Friday, August 31, 2012

Get them While They’re Young

Do you understand the impact of cerebral palsy (CP)?  Unless you have an intimate involvement with someone who has it, such as a family member or serving those that do, one would not understand its nature or how it affects individuals.  Only after I started working for Wendell Foster’s Campus (WFC) did I fully understand CP, despite having a relative with intellectual (ID) and developmental disabilities (DD) and despite having volunteered with individuals who have ID and DD.  While I felt compassion, I never really understood it.

My work as Community Education Coordinator advocates and educates, and I love it; however, I had a lot to learn!  One responsibility of mine involves coordination of the Spread the Word to End the R Word campaign, an initiative by Special Olympics to educate the public, especially young people, about the insensitive and inappropriate use of the words retard and retarded.  WFC started this educational program in 2009 to conduct educational presentations in the classrooms about ID and DD and their causes.  We educate students on how these challenges present physically and why.  Because the “r” word was once a now outdated medical term to label those with intellectual disabilities, we also address the insensitive use of it in today’s language, explaining the often-inferred and incorrectly-used slang definition of “stupid” or “idiot” as disrespectful.  We also invite students in K-12 to participate in essay and poster contests as a compliment to or independent of the classroom presentations.

Most of the students I present to are 5th, 6th, 7th graders (I've yet to be invited into the high schools).  Surprisingly, many students have a loved one with one of these types of disabilities, and upon hearing the information from a factual perspective verses a misinformed and/or historically inaccurate assumption, the students intently listen, absorbing the info like sponges. Both teachers and I witness the shift in their mindsets as they come to appreciate the challenges faced by those living with CP and cognitive dysfunction.  The Spread the Word campaign initiates the first step to students correctly understanding those with ID and DD, thus paving the way to greater inclusivity and respect for those with differences.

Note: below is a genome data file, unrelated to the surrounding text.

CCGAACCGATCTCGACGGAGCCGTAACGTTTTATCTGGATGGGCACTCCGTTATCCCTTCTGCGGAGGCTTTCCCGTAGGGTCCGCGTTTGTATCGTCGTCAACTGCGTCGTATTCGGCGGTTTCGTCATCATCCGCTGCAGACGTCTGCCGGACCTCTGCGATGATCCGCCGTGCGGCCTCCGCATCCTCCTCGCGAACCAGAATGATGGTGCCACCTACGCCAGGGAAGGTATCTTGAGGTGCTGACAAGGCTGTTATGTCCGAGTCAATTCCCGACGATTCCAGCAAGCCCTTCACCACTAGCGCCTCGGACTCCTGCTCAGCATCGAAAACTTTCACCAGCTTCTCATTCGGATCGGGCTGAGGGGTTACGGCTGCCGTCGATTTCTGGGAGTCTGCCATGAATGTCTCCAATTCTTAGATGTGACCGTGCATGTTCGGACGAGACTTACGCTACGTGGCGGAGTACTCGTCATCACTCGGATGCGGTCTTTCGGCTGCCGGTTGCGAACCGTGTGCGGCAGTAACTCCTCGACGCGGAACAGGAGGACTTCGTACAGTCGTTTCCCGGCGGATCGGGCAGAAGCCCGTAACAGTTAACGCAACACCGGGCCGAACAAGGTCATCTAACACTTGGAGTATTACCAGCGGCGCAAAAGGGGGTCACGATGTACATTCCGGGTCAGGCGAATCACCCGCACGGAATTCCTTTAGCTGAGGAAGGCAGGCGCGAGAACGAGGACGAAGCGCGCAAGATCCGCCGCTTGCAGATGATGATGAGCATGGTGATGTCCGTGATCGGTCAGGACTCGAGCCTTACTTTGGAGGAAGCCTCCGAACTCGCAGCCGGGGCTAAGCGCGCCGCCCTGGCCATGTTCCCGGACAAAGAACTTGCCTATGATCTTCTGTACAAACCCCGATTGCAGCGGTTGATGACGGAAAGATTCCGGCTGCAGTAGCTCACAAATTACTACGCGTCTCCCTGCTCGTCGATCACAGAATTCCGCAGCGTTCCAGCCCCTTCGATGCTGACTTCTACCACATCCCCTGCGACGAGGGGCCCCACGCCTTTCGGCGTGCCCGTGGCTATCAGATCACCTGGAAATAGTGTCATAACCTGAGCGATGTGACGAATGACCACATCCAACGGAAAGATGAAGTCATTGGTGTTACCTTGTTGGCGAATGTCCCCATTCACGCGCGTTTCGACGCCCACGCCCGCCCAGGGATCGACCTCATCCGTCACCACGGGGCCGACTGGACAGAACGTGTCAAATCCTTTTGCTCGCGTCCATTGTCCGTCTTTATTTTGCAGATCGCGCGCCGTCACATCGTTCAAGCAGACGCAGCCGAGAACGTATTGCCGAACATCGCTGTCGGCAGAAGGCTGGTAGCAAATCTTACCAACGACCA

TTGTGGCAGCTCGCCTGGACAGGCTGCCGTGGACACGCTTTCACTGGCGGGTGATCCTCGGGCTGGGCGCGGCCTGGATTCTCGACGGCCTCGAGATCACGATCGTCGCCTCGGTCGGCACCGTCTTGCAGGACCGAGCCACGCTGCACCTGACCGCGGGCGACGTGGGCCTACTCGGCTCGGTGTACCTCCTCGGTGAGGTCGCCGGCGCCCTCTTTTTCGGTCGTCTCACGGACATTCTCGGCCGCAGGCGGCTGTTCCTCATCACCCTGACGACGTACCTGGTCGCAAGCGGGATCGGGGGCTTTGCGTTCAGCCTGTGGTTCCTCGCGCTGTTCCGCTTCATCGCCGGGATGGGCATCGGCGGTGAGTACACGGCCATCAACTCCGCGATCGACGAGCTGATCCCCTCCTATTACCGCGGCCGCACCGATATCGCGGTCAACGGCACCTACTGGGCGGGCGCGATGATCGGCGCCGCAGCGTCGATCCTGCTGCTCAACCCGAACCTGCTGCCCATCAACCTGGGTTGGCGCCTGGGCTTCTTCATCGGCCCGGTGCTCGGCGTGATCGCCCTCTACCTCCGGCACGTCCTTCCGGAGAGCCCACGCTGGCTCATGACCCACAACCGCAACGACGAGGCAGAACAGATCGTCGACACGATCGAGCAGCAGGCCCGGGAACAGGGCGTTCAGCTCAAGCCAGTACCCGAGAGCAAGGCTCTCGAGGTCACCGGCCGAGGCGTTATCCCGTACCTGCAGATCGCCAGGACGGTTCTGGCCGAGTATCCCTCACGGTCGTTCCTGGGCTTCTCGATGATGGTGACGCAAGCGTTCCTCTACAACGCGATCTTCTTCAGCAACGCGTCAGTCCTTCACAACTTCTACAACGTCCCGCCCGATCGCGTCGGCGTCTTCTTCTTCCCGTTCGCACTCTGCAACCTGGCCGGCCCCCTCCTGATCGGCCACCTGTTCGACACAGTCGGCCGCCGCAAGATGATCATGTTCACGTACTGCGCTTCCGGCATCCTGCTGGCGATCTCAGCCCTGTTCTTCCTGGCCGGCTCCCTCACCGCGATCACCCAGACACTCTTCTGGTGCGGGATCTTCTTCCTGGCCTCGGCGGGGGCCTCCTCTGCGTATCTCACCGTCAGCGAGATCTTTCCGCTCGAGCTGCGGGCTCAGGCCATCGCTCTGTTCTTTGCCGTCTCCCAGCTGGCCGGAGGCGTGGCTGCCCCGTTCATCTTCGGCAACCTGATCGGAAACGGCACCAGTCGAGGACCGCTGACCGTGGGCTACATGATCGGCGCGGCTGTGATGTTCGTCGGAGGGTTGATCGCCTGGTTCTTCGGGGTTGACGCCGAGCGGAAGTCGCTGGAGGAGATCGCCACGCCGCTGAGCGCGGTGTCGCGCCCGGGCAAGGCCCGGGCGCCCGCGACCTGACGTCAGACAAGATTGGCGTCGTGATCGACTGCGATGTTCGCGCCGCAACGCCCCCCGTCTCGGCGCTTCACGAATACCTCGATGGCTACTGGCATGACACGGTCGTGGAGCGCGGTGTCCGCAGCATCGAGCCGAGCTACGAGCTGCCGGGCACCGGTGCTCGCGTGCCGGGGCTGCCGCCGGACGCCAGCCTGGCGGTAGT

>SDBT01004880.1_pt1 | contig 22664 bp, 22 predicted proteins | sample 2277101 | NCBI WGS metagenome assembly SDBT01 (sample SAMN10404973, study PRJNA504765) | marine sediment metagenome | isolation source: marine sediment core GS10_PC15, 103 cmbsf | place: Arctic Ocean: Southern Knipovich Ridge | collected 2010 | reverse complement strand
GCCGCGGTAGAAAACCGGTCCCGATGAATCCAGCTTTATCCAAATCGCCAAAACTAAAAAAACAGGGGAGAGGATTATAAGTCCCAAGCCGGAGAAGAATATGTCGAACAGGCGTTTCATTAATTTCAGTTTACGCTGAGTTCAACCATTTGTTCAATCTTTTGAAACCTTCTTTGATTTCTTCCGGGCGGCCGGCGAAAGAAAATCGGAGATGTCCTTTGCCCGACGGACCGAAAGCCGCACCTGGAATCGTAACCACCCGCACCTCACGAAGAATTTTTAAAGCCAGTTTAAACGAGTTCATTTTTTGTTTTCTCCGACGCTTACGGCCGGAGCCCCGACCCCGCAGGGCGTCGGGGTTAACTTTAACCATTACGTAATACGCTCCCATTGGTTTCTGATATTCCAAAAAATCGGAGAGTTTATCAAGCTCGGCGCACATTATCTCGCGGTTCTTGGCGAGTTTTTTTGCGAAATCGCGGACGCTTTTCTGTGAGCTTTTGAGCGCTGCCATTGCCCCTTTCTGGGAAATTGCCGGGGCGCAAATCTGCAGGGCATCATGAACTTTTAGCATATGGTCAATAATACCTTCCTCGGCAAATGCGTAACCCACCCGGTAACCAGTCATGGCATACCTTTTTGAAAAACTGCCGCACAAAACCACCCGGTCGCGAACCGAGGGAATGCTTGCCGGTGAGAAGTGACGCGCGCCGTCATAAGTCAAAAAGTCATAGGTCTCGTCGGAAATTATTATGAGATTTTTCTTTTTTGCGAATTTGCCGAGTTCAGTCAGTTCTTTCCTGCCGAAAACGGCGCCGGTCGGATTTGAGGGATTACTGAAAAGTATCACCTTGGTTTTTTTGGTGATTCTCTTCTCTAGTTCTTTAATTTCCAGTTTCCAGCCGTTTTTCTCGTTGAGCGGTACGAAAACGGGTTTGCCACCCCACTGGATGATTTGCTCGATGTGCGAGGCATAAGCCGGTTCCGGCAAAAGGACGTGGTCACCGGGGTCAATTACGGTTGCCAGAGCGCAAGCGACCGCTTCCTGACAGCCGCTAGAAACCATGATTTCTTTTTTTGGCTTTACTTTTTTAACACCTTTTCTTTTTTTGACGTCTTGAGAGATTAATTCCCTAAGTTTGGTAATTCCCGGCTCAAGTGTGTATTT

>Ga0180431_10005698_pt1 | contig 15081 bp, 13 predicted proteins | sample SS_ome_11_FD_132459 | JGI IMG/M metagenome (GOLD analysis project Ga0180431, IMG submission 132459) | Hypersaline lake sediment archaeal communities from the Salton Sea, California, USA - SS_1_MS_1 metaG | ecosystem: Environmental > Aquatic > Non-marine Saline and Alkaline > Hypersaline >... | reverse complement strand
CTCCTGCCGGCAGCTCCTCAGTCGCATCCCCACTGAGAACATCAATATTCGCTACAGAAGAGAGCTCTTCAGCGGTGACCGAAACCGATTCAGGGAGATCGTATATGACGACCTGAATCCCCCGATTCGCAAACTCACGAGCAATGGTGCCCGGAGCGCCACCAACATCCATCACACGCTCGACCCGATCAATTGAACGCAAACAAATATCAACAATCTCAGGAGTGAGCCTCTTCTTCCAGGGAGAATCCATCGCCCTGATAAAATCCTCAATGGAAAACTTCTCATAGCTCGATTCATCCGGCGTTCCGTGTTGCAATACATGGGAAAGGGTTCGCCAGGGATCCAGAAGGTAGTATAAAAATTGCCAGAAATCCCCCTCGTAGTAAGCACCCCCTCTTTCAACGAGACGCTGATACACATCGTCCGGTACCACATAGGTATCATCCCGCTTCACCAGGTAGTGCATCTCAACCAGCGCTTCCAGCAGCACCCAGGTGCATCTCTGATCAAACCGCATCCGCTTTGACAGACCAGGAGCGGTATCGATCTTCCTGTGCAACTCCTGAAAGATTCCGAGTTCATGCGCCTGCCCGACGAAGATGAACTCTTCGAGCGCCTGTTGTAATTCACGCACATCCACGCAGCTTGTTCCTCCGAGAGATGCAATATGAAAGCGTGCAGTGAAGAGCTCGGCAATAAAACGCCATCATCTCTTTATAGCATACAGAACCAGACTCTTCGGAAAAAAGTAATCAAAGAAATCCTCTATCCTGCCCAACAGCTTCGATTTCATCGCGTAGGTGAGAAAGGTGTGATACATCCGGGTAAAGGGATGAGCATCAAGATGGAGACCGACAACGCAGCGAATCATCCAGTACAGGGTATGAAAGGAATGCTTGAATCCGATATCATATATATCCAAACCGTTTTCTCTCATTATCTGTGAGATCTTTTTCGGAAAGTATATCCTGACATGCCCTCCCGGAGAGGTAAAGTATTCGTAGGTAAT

What students understand about people with ID and DD often reflects misconstrued and even inaccurate information they unfortunately received from other adults, older siblings and the media.  This misunderstanding rings obvious within their questions or their answers to questions I pose during the presentation.  The best example of misunderstanding appeared in one well-meaning essay encouraging the elimination of the use of the “r” word; the misguided student encouraged instead the use of a different word, like imbecile!

Our media, including movies, stand-up comedians, and celebrities use the “r” word to get a “laugh” which irresponsibly educates the masses of its acceptability of inaccuracy, and inadvertently ingrains a historical misconception that individuals with ID and DD are “stupid” or “idiots.”  Unfortunately, students also learn the “r” word from influencing adults.  A parent of a child with ID told me the story involving another child’s middle school teacher referenced the term “flame retardant” during a class lecture.  The teacher then paused to clarify with his students that this term was not to be confused with the word “retarded” which meant "stupid."  Look up the word in the dictionary and one will see that this teacher’s “clarification” is not what this word means!  Unfortunately, its use in everyday language perpetuates its incorrect meaning as “the norm” by both children and adults alike. 

Similar to the line in the theatrical musical Evita when the character Che sings, “Get them while they’re young, Evita, get them while they’re young,” the Spread the Word Campaign aims to educate children when they are young enough to learn the inappropriateness and insensitivity of the “r” word.  With this understanding, young people become more aware of its inaccurate and insensitive use so they may make a choice not to use it, as well as have greater compassion towards those with intellectual and developmental disabilities.  I meet some amazing kids who easily understand the insensitive impact the “r” word has on people.

If only the adults were as easy to teach and willing to shift their awareness and understanding about those we serve at WFC.  Sometimes, as demonstrated above, and as my work with this program reveals, adults inadvertently miss the mark by a mile in educating our children about individuals with intellectual and developmental disabilities.

In the Next Blog Entry: Educating the Grown Ups - Well-meaning adults unfamiliar with the plight of those we serve inadvertently provide incorrect information . . . . For example, one poster . . . states that “retard-retarded is a diaese [sic] (disease).”

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